Because you would be acting out of guilt, and here is where the analogy breaks down when comparing to what Jesus accomplished on the cross. Because Jesus was not being held against His will. Jesus was not bound to the cross by any force natural or supernatural. He could have walked away from it. He could have called a legion of angels down to rescue Him from it. He didn’t have to drink the cup. That was what the Garden of Gethsemane was all about. He prayed, “Father, if it is possible, take this cup from me, but nevertheless, not my will but Thine be done.” Jesus could have walked away from His sacrificial death, but He didn’t. He entered into it freely, willingly, but also with great terror and anguish. He didn’t have to hang on that cross to save you, but He did because He loves you.
“For God so loved the world that He gave His only begotten Son so that whoever believes in Him should not perish but have eternal life. For God sent the Son into the world not to condemn the world but that the world may be saved through Him.”
And when you arrive at the foot of that cross...
When you see Jesus hanging there in pain...
When you see the pierced hands...
When you see the pierced feet...
When you see the crown of thorns...
When you see the blood flowing from the lashes...
When you see Him cry out in despair, “My God, My God, why have you forsaken me?”
When you see Him die the death that you deserved to give you the gift of salvation that you didn’t deserve...
When you see Him face abandonment from God so that you never have to...
When you see Him pay the price for your freedom...
Can you keep driving your life the same way? Can you keep doing things recklessly without any thought to God or to others? Can you willingly break God’s commands knowing what Jesus did for you? Can you go through life seeking your own will instead of the will of the Father?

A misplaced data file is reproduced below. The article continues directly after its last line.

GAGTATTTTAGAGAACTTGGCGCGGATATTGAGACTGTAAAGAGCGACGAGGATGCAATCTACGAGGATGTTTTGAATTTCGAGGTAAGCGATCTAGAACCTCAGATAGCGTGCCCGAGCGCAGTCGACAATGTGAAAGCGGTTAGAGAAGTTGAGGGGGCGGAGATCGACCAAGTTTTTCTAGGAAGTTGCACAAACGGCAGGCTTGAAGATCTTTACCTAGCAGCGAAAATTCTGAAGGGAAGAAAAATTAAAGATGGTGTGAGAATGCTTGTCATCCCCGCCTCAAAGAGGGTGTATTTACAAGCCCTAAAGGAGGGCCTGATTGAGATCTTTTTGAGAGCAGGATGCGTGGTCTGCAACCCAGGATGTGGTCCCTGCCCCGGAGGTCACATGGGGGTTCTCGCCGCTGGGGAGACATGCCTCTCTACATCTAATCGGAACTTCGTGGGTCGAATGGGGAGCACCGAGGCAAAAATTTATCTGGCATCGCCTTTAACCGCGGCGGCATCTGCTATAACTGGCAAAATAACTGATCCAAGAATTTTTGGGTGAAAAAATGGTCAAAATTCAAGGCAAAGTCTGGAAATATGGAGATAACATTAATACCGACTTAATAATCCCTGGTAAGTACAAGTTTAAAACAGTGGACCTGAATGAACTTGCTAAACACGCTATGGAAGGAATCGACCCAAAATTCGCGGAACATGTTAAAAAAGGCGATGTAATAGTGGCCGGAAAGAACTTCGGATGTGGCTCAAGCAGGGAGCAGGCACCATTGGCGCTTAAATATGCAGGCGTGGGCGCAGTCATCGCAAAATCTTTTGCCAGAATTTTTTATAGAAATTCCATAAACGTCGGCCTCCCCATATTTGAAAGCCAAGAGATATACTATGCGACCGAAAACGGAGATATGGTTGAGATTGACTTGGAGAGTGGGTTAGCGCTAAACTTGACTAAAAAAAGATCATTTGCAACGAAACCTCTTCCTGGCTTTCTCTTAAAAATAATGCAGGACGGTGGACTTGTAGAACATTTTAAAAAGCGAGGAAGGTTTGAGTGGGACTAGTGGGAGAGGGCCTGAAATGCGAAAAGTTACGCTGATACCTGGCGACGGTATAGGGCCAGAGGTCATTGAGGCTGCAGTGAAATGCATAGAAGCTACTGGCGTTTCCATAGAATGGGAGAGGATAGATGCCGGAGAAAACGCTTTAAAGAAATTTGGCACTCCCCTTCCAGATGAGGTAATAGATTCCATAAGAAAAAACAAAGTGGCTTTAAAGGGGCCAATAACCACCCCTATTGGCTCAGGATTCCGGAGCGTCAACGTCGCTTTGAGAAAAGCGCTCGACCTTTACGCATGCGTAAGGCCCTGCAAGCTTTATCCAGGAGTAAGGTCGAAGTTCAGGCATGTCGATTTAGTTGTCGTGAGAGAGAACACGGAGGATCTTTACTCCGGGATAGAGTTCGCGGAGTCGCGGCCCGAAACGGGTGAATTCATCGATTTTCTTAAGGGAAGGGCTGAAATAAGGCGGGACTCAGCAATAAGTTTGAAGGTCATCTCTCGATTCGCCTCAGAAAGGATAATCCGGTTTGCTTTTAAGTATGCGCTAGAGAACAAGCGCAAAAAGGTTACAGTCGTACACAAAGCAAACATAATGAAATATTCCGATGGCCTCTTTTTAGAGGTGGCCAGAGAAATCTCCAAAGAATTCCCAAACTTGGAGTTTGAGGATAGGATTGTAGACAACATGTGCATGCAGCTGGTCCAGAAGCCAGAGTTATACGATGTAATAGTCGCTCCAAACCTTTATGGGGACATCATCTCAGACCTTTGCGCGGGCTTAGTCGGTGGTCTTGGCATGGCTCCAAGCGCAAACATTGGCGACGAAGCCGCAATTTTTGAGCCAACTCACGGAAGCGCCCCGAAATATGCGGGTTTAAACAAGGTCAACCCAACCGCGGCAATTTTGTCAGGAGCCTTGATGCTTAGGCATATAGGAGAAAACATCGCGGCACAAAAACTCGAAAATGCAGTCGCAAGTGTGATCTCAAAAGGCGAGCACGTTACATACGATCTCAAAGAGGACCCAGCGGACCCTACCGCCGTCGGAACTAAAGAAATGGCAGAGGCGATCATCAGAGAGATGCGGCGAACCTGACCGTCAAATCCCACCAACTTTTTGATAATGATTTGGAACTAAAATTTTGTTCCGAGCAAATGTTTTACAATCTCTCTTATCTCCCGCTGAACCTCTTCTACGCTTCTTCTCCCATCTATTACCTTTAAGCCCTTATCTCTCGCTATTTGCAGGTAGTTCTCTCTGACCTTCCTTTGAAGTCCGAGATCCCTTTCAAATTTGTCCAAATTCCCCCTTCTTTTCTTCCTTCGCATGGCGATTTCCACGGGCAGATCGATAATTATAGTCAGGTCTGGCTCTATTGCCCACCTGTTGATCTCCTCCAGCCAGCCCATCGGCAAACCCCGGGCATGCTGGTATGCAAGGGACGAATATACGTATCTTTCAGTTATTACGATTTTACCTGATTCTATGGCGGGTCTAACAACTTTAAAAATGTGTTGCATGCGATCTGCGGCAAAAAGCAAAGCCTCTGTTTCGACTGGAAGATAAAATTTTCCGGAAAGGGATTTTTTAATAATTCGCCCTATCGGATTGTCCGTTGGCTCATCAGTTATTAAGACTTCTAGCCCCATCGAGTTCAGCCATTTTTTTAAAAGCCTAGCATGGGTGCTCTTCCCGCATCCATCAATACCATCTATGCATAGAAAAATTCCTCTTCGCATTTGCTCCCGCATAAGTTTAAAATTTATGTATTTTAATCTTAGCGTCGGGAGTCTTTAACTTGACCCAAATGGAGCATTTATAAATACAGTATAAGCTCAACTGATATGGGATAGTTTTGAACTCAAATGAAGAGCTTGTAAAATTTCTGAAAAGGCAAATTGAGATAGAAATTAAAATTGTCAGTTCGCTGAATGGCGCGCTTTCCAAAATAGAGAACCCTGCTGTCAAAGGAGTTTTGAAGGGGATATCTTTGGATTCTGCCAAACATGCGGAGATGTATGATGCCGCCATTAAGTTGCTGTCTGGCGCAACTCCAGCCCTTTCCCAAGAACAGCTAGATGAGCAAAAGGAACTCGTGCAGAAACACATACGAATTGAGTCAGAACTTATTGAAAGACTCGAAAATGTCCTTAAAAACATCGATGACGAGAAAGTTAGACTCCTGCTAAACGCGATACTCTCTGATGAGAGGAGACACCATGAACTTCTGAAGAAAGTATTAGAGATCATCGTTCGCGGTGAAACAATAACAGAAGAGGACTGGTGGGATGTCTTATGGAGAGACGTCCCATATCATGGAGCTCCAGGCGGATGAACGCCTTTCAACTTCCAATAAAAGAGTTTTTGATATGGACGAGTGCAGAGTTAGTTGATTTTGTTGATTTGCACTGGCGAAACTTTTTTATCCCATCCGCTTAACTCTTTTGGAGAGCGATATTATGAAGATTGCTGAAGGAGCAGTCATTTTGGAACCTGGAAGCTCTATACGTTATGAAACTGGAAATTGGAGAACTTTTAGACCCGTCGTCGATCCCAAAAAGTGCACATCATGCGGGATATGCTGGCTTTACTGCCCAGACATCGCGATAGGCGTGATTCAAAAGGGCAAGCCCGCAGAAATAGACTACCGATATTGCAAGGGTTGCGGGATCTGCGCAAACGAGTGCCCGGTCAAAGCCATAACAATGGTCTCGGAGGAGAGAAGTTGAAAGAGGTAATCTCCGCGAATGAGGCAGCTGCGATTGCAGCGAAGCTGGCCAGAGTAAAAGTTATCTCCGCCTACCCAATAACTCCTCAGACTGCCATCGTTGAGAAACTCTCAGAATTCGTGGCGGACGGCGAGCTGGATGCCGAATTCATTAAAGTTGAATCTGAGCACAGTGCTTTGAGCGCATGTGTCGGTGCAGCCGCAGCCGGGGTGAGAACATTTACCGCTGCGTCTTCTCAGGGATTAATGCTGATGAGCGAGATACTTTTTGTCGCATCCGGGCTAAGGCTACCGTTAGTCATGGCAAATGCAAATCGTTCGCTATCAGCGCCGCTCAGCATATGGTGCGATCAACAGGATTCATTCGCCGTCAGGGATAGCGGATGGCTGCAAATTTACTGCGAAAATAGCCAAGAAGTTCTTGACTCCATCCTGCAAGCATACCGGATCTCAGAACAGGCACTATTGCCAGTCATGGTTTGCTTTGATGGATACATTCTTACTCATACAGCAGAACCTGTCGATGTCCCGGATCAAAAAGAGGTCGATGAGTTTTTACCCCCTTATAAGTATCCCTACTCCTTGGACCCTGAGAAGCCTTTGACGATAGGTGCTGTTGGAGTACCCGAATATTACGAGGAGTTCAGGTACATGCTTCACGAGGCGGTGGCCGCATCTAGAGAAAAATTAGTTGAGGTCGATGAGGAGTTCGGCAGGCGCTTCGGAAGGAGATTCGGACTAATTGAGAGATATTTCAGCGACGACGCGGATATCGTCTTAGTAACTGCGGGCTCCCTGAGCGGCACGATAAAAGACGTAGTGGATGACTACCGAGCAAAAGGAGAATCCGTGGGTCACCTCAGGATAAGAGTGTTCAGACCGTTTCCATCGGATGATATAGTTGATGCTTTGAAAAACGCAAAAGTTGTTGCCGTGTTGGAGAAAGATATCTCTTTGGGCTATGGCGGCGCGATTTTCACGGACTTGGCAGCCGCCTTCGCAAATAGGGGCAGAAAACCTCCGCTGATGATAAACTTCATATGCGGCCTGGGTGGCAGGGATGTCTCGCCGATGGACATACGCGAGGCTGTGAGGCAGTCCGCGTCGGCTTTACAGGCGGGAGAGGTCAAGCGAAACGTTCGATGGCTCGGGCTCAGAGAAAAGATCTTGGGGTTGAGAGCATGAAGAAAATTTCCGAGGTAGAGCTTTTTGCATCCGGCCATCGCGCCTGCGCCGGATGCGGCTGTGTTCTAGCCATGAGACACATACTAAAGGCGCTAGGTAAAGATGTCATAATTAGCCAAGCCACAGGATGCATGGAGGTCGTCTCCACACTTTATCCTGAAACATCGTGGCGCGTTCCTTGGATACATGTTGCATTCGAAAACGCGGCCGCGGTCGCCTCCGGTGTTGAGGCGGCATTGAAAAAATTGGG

When you arrive at the foot of the cross and you understand the size of the debt you owe; when you understand the nature of your separation from God; you understand that Jesus willingly paid the price to reconcile you unto God; when you see just what it cost Jesus to purchase your redemption; your heart changes. You feel horribly bad, and then strangely accepted. You feel like the dirtiest of worms, and then like the apple of God’s eye. You feel worthless, and then extremely valuable. And you know you can never look at the world the same again. You can never look at another person with anger and contempt again. You can never hate another person who is created in the image of God again. You can never hate yourself again. Your heart overflows with an abundance of love for what God has done for you, and with an incredible desire to share that love with others.
If you never saw the great cost paid by Jesus, your heart would never change. But because of His willing sacrifice, even the hardest heart is brought to its knees. It is at the cross where such change occurs, and it is why the Messiah had to suffer and die. Thanks be to God. Amen.